It helps me to be alone when I do new things, to operate without the context of someone to regularly turn to for assurance. “Is it on right?” “Should I put on my flippers now or in the water?”

There was no one at the beach that day who knew me, who knew how out of character it was for me to spit in my mask the way I’d seen other tourists do the day before, and so I did that, and then dove underwater without hesitation.

It did not take long for me to flipper-swim my way into marine life. Electric yellow and blue angelfish the size of my head surrounded me, like they do in cartoon movies, moving in unison and then swinging to a stop, like skiers braking at the bottom of the slope. Parrotfish, clownfish, fish with long trumpet noses and brown spots, all swam tentatively around me. I flapped my flippers, trying to splash just enough to keep them at a distance. I crept on, feeling like I had been shrunk and deposited into a pet shop aquarium, one of those tiny novelty divers you can buy as an accessory.

I had the distinct feeling that I was trespassing, and that they knew better how to maneuver themselves down here; that I was outnumbered and should they decide to, they could attach themselves to all edges of my fashion rashguard and spirit me away. I did not like this feeling, though like most unpleasant feelings I argued with myself over it. C’mon you’re being unreasonable, people snorkel here all the time, it’s literally just looking at fish, nevermind that you haven’t topped up your phone and you don’t even know the number for 911 if some creature comes and bites you with its prehistoric teeth, plus you spent 50 goddamn dollars on this snorkel set we all know you’ll never use again.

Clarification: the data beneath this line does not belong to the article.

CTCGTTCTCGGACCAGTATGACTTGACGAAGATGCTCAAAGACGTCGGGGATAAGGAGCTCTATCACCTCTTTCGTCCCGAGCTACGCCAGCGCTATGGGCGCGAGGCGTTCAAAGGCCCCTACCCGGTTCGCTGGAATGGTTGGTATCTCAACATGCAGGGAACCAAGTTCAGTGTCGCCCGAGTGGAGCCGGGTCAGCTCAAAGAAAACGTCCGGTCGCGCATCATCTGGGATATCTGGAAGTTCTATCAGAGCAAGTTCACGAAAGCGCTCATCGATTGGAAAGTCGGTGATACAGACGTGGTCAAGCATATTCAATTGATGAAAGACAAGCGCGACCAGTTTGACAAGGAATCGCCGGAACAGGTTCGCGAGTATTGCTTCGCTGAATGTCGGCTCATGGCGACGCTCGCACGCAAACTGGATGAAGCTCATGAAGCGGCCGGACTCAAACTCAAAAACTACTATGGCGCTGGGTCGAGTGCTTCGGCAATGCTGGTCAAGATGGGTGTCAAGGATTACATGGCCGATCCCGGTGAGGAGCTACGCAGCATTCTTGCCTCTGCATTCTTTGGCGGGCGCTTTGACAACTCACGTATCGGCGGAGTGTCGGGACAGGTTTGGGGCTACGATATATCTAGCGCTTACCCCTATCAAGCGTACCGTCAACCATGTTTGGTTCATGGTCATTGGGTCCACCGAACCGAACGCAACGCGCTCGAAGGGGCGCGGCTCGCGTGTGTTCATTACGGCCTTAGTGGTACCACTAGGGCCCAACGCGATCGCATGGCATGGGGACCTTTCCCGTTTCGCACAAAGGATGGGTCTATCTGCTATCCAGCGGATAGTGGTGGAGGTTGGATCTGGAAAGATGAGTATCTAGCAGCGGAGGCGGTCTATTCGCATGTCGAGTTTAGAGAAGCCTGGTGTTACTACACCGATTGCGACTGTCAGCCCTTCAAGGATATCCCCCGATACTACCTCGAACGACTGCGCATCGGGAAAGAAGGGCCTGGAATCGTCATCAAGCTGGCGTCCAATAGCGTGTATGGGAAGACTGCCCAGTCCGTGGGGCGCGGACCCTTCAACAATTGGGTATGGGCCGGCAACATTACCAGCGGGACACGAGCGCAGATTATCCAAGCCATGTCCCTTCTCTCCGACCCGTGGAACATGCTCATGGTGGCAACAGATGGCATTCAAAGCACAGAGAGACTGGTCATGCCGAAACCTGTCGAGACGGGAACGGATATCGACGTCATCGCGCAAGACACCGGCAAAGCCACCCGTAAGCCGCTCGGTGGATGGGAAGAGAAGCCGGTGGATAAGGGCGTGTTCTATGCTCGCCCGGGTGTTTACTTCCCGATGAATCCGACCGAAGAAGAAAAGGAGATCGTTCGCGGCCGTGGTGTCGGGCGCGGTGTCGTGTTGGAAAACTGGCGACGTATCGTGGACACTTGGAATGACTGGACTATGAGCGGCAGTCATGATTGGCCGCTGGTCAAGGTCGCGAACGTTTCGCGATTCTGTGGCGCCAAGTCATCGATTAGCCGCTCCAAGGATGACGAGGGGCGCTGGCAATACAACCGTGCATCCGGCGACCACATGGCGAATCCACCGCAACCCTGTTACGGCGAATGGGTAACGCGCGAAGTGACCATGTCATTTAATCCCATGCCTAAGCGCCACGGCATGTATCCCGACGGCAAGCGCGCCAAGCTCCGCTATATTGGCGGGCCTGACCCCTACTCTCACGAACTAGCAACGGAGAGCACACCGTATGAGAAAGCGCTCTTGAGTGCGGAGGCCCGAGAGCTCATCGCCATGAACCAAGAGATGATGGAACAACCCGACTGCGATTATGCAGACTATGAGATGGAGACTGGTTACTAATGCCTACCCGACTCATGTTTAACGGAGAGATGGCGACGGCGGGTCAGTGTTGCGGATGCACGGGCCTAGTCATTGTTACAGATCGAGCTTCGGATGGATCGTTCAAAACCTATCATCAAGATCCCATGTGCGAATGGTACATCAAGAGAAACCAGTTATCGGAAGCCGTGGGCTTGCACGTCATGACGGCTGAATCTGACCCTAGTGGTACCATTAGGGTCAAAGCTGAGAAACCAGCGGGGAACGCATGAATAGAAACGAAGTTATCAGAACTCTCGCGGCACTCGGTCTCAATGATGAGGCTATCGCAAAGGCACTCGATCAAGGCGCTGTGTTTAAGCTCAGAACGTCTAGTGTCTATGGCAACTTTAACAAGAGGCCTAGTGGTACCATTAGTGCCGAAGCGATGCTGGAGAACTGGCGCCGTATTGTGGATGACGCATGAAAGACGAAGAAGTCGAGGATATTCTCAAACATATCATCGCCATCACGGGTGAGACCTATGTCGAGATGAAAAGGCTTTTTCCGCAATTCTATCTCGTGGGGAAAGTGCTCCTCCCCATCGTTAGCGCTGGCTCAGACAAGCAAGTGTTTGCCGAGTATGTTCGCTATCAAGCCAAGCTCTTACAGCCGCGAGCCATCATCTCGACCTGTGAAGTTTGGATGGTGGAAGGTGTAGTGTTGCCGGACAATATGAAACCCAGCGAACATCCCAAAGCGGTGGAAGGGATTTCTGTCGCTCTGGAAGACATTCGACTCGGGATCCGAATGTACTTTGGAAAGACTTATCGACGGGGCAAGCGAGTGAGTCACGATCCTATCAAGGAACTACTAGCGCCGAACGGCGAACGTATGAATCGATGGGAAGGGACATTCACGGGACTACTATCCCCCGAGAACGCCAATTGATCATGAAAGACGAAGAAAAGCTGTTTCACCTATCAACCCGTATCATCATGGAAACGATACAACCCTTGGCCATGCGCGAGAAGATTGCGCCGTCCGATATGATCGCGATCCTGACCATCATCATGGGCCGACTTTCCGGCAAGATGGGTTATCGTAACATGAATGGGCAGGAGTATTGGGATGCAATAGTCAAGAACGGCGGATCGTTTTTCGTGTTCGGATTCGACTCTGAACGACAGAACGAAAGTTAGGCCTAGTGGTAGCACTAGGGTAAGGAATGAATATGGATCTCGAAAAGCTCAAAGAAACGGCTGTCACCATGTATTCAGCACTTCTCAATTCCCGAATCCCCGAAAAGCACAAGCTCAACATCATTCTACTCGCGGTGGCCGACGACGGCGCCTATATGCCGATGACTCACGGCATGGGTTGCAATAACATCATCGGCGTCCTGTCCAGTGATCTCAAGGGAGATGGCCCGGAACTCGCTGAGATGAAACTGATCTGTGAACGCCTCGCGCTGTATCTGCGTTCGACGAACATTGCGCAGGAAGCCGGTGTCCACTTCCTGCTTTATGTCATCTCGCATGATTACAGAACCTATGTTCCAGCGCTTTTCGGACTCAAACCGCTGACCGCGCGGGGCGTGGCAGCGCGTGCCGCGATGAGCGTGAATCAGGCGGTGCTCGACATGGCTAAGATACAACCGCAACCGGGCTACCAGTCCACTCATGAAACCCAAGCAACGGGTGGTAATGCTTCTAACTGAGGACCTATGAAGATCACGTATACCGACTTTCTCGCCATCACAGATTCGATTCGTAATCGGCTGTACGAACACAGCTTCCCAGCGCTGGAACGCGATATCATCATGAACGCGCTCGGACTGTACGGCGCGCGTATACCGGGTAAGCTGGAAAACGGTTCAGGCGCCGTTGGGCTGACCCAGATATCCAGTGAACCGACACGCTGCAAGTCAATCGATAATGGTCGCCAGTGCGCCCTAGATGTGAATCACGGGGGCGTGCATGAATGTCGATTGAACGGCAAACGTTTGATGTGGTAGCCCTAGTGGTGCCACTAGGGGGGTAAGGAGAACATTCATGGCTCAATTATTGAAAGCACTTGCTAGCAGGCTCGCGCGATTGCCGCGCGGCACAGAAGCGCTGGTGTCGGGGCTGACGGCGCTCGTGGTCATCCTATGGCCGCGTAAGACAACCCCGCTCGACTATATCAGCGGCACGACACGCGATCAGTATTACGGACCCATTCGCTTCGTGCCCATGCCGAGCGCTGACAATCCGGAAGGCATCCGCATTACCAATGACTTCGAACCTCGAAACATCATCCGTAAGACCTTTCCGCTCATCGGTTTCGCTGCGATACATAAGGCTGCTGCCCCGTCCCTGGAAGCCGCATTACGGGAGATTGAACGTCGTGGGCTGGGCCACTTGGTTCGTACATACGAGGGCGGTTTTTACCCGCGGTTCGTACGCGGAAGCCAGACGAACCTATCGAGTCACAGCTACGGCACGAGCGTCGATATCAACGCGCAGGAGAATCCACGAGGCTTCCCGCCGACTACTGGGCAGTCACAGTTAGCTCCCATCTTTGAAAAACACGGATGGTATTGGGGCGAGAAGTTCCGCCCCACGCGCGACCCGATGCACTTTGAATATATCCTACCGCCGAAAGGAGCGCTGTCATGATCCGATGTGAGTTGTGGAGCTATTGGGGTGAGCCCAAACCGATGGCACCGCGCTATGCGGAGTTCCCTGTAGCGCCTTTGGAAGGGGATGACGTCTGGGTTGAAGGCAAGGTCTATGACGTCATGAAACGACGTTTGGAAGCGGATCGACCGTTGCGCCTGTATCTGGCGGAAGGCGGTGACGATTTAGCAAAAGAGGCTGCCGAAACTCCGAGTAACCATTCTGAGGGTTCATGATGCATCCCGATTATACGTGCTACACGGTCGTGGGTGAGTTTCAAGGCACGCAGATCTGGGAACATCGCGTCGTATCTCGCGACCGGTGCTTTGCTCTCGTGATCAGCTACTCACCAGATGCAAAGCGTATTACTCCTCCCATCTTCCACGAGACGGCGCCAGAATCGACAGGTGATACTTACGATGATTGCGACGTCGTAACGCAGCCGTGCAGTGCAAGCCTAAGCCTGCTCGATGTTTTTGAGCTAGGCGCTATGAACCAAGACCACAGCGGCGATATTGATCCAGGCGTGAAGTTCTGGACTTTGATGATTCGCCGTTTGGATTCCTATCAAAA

I was paddling toward shore, looking this way and that, not really committed to a direction, when a long silver-gray fish darted over to my body, swimming in parallel, under my torso. He (he was a he, there is no other possibility) was about the size of my forearm. He had big eyes, what seemed in my panic, and overbite. Barracuda. I screamed in my mask and kicked my legs in a fury and slapped the water until I washed up into the sand. Once ashore I sat there gasping, looking around, waiting to tell someone what I’d just seen. I felt like waving a red flag and urging everyone to save themselves. But no one was watching me, I was completely alone. I’d never do it again, those horrifying fish.

Now, when I’m honest, I know it could have been anything, but that night over dinner I could feel my husband questioning me, sure it was a tarpon or God knows what else. Something without teeth. I hit the table with my fist. “No! I’m sure of it.” I was feeling that it didn’t matter now did it, because a barracuda was possible, and this disgusting creature was after me. I’d invaded its space, gone against my better instincts, and he’d confirmed it for me once and for all. I’m afraid of fish. I live in the fucking Caribbean and it’s terrible and I hate it. The end.

In My Other Life, a collection of essays from writers we love, is The Awl’s goodbye to 2016.